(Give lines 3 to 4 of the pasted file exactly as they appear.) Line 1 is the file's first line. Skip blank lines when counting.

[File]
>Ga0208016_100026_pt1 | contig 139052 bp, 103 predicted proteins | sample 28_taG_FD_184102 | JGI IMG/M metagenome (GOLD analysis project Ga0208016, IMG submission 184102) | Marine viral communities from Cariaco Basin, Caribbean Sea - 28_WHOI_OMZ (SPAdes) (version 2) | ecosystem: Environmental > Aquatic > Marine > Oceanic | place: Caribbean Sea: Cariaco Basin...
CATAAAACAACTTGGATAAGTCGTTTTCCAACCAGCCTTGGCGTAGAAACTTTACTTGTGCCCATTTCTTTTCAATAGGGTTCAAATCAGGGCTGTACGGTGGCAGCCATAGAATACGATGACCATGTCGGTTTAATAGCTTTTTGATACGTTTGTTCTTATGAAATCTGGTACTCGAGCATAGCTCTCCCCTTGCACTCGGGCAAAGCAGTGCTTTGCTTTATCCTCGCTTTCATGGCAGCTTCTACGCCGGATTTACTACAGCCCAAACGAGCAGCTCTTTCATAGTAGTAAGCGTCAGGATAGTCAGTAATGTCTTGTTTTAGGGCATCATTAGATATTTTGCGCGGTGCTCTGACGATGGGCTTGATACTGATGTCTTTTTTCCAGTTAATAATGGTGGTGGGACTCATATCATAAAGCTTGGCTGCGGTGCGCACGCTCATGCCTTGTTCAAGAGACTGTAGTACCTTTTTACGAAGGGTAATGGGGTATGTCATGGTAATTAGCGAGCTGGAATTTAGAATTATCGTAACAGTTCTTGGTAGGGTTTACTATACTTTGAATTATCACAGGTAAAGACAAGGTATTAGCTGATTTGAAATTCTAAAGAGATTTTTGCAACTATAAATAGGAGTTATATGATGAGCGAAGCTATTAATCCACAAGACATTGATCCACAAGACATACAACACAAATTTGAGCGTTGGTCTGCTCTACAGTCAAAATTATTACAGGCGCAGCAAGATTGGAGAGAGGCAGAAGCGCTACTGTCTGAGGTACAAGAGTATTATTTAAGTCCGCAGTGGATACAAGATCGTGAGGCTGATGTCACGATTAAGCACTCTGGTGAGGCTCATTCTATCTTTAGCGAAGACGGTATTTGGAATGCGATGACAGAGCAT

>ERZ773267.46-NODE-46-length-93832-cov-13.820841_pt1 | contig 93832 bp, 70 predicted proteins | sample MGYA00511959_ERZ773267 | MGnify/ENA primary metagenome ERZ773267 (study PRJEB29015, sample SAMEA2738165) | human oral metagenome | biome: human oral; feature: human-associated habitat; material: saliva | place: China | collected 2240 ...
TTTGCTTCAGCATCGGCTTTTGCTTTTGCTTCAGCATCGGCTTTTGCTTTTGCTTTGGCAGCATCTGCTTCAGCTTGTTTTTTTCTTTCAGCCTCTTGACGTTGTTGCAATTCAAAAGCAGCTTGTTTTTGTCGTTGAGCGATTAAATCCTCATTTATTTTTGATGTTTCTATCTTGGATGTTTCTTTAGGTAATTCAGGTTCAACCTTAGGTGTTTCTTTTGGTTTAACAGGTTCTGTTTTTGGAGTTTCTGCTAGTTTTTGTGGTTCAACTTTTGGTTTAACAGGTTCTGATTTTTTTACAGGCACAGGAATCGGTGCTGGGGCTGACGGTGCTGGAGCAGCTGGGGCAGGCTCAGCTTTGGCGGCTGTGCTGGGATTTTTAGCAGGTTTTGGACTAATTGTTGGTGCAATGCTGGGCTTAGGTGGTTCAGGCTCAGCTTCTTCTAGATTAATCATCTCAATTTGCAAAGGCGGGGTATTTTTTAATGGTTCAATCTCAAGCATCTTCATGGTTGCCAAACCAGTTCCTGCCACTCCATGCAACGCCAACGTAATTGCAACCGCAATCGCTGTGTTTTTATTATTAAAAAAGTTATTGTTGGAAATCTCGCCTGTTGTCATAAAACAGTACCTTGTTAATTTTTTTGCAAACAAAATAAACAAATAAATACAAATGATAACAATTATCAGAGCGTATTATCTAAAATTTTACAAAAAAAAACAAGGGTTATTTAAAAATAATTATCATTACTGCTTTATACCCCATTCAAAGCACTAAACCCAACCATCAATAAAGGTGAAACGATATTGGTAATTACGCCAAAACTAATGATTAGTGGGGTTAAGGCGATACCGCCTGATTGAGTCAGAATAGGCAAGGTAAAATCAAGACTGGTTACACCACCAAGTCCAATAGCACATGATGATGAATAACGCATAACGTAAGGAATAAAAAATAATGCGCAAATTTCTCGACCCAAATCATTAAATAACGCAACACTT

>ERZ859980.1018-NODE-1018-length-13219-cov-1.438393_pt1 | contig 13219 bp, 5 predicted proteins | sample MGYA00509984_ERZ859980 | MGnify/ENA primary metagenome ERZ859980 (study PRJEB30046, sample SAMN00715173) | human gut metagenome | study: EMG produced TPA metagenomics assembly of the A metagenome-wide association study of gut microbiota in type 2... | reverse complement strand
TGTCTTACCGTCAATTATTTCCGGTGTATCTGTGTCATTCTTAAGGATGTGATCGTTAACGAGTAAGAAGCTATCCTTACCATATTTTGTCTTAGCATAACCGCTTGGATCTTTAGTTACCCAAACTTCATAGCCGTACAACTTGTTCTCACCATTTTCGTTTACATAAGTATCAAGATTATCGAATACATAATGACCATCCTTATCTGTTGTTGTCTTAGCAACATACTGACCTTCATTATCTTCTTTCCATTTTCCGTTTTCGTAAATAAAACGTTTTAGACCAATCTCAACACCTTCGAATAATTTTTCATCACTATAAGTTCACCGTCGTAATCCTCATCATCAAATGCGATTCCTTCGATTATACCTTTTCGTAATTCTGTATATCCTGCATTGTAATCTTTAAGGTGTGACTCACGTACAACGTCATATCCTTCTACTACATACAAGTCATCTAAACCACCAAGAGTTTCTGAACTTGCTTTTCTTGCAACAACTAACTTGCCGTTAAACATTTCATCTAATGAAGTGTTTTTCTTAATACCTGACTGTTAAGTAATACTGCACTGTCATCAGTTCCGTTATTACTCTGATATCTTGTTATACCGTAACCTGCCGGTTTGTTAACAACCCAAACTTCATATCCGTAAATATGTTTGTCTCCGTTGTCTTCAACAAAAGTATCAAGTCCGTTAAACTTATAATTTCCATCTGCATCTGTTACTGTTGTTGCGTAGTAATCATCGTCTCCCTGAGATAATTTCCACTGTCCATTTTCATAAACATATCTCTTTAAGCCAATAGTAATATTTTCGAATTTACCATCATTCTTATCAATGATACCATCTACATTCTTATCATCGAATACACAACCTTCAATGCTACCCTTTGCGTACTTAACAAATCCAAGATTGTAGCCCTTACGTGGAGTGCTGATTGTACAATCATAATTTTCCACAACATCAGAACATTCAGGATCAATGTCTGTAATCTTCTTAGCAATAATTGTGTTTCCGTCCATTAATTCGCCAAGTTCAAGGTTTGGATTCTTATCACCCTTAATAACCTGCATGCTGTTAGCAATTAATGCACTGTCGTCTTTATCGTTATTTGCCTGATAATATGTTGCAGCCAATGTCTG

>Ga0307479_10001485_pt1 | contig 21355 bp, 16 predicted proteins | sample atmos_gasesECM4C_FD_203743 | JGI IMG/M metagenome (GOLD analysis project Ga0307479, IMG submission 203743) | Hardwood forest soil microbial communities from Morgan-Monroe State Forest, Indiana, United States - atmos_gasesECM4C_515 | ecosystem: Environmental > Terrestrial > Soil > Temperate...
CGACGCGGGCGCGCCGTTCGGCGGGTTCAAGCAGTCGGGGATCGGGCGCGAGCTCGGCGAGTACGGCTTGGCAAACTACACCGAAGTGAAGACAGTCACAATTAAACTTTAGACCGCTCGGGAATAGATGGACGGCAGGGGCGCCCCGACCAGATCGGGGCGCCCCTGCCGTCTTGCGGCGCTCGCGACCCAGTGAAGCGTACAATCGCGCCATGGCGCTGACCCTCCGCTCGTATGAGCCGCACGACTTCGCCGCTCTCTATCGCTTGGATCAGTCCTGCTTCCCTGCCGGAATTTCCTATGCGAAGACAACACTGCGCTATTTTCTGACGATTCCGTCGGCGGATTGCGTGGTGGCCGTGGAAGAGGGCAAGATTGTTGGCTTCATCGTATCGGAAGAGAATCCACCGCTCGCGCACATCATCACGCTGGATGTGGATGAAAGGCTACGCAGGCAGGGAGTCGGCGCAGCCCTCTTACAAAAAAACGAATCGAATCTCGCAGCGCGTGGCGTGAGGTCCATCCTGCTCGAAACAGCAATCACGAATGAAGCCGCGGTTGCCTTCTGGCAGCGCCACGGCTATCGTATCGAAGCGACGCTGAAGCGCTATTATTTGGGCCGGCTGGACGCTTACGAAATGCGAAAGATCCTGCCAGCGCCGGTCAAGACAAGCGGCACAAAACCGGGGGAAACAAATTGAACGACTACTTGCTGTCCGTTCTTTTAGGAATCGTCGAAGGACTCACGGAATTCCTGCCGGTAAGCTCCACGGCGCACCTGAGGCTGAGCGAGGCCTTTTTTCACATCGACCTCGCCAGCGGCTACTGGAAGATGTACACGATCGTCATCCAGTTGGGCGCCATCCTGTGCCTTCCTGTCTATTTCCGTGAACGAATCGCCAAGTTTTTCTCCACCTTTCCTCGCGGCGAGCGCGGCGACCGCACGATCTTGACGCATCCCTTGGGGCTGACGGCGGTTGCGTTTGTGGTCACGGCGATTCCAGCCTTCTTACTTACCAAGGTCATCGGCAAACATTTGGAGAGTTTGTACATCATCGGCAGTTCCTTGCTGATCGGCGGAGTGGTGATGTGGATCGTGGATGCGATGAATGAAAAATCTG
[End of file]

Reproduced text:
>ERZ773267.46-NODE-46-length-93832-cov-13.820841_pt1 | contig 93832 bp, 70 predicted proteins | sample MGYA00511959_ERZ773267 | MGnify/ENA primary metagenome ERZ773267 (study PRJEB29015, sample SAMEA2738165) | human oral metagenome | biome: human oral; feature: human-associated habitat; material: saliva | place: China | collected 2240 ...
TTTGCTTCAGCATCGGCTTTTGCTTTTGCTTCAGCATCGGCTTTTGCTTTTGCTTTGGCAGCATCTGCTTCAGCTTGTTTTTTTCTTTCAGCCTCTTGACGTTGTTGCAATTCAAAAGCAGCTTGTTTTTGTCGTTGAGCGATTAAATCCTCATTTATTTTTGATGTTTCTATCTTGGATGTTTCTTTAGGTAATTCAGGTTCAACCTTAGGTGTTTCTTTTGGTTTAACAGGTTCTGTTTTTGGAGTTTCTGCTAGTTTTTGTGGTTCAACTTTTGGTTTAACAGGTTCTGATTTTTTTACAGGCACAGGAATCGGTGCTGGGGCTGACGGTGCTGGAGCAGCTGGGGCAGGCTCAGCTTTGGCGGCTGTGCTGGGATTTTTAGCAGGTTTTGGACTAATTGTTGGTGCAATGCTGGGCTTAGGTGGTTCAGGCTCAGCTTCTTCTAGATTAATCATCTCAATTTGCAAAGGCGGGGTATTTTTTAATGGTTCAATCTCAAGCATCTTCATGGTTGCCAAACCAGTTCCTGCCACTCCATGCAACGCCAACGTAATTGCAACCGCAATCGCTGTGTTTTTATTATTAAAAAAGTTATTGTTGGAAATCTCGCCTGTTGTCATAAAACAGTACCTTGTTAATTTTTTTGCAAACAAAATAAACAAATAAATACAAATGATAACAATTATCAGAGCGTATTATCTAAAATTTTACAAAAAAAAACAAGGGTTATTTAAAAATAATTATCATTACTGCTTTATACCCCATTCAAAGCACTAAACCCAACCATCAATAAAGGTGAAACGATATTGGTAATTACGCCAAAACTAATGATTAGTGGGGTTAAGGCGATACCGCCTGATTGAGTCAGAATAGGCAAGGTAAAATCAAGACTGGTTACACCACCAAGTCCAATAGCACATGATGATGAATAACGCATAACGTAAGGAATAAAAAATAATGCGCAAATTTCTCGACCCAAATCATTAAATAACGCAACACTT